Paid advertising exists primarily to help get your target market to buy your products. Other benefits like brand awareness, demand generation, etc. are added to the mix. However, the objective is to get people to make a purchase.
Paid content distribution, on the other hand, primarily intends to get your content in front of the maximum number of relevant people. It could be a new webinar that you believe would be useful to your audience, or an ebook which serves as a part of a larger lead generation campaign. Whatever form the content takes, paid content distribution significantly augments your overall distribution efforts.
Examples of Paid Content Distribution Strategies
Paid content distribution strategies include a wide array of techniques including advertising on social media, sponsored blog posts, advertising in targeted email newsletters, PPC advertising, and display ads on industry-specific content networks. Despite the overarching themes across all of these approaches, they each have unique requirements, offer vastly different potential ROI, and require different budgets to see a real impact from any single campaign. The good news is that most of what is developed for one strategy can be transferred to other strategies when it comes to visual assets, audience research, and messaging.
While this isn’t an exhaustive list by any means, here are some examples of paid content distribution strategies:
1. Content Distribution Services
Those familiar with content distribution already know and implement the regular channels and tactics – social media, SEO, video sharing platforms, etc. However, there are several SaaS platforms that offer the often neglected component of a sophisticated marketing plan – content distribution services.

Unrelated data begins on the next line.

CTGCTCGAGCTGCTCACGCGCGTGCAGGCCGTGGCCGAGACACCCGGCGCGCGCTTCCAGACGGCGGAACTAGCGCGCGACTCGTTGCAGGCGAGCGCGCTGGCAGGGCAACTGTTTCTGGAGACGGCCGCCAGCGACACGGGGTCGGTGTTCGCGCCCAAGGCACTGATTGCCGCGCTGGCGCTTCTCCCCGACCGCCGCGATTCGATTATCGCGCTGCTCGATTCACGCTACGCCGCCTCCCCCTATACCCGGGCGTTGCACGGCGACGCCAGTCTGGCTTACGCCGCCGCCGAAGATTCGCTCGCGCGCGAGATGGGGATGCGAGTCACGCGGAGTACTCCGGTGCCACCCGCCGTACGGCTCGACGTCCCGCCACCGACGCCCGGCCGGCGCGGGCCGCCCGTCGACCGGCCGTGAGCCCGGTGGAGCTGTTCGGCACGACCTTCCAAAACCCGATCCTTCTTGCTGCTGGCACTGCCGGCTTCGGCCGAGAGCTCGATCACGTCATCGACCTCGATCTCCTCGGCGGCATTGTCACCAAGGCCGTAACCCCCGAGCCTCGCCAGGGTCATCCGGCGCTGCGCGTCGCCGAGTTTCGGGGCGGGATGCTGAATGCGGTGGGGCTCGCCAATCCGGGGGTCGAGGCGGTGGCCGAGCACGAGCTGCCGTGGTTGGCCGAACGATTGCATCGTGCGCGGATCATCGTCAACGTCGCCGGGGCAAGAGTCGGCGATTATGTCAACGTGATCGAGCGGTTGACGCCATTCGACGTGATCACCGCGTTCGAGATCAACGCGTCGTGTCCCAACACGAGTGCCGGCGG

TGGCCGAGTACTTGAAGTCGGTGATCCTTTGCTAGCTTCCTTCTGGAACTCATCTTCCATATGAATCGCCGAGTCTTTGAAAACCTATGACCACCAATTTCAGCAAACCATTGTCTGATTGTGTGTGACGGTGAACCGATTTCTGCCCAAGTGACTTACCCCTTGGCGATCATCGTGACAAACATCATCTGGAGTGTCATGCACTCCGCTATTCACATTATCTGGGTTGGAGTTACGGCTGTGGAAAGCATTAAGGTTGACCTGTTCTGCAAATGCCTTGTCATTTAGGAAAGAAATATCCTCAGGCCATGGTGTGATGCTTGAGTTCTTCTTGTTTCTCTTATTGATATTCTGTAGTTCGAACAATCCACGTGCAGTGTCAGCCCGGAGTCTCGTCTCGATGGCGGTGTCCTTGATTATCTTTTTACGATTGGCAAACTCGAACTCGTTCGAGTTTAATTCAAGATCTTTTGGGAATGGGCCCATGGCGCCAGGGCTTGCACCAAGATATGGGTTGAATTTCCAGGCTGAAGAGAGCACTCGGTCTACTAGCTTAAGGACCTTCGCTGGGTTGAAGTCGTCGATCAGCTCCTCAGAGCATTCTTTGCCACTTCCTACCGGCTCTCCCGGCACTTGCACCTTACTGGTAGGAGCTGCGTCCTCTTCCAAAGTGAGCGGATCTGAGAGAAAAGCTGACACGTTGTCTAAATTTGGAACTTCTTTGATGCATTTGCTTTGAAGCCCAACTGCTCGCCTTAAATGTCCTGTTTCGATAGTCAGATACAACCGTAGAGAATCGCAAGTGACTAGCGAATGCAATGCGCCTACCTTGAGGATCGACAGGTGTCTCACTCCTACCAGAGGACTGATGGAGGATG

One example is Quuu Promote.
It’s a content marketing tool that enables users to promote their content to several types of readers on a monthly basis. Here’s a brief rundown on how it works:
Quuu Promote already has its own community of dedicated readers. These are individuals across multiple professions who are looking for excellent content that appeals to them in more ways than one. Now, the company recognizes that finding great content in a world of six million blog posts per month is a tad difficult. So, it solves the problem by recommending content to its readers daily, according to their specific interests.
If this sounds familiar to you, it’s because the concept already exists. Medium does the same thing, and Mozilla’s Pocket app does something similar by recommending articles alongside your previously saved pieces. However, services like Quuu Promote offer a degree of curation not offered by the larger, and more general platforms.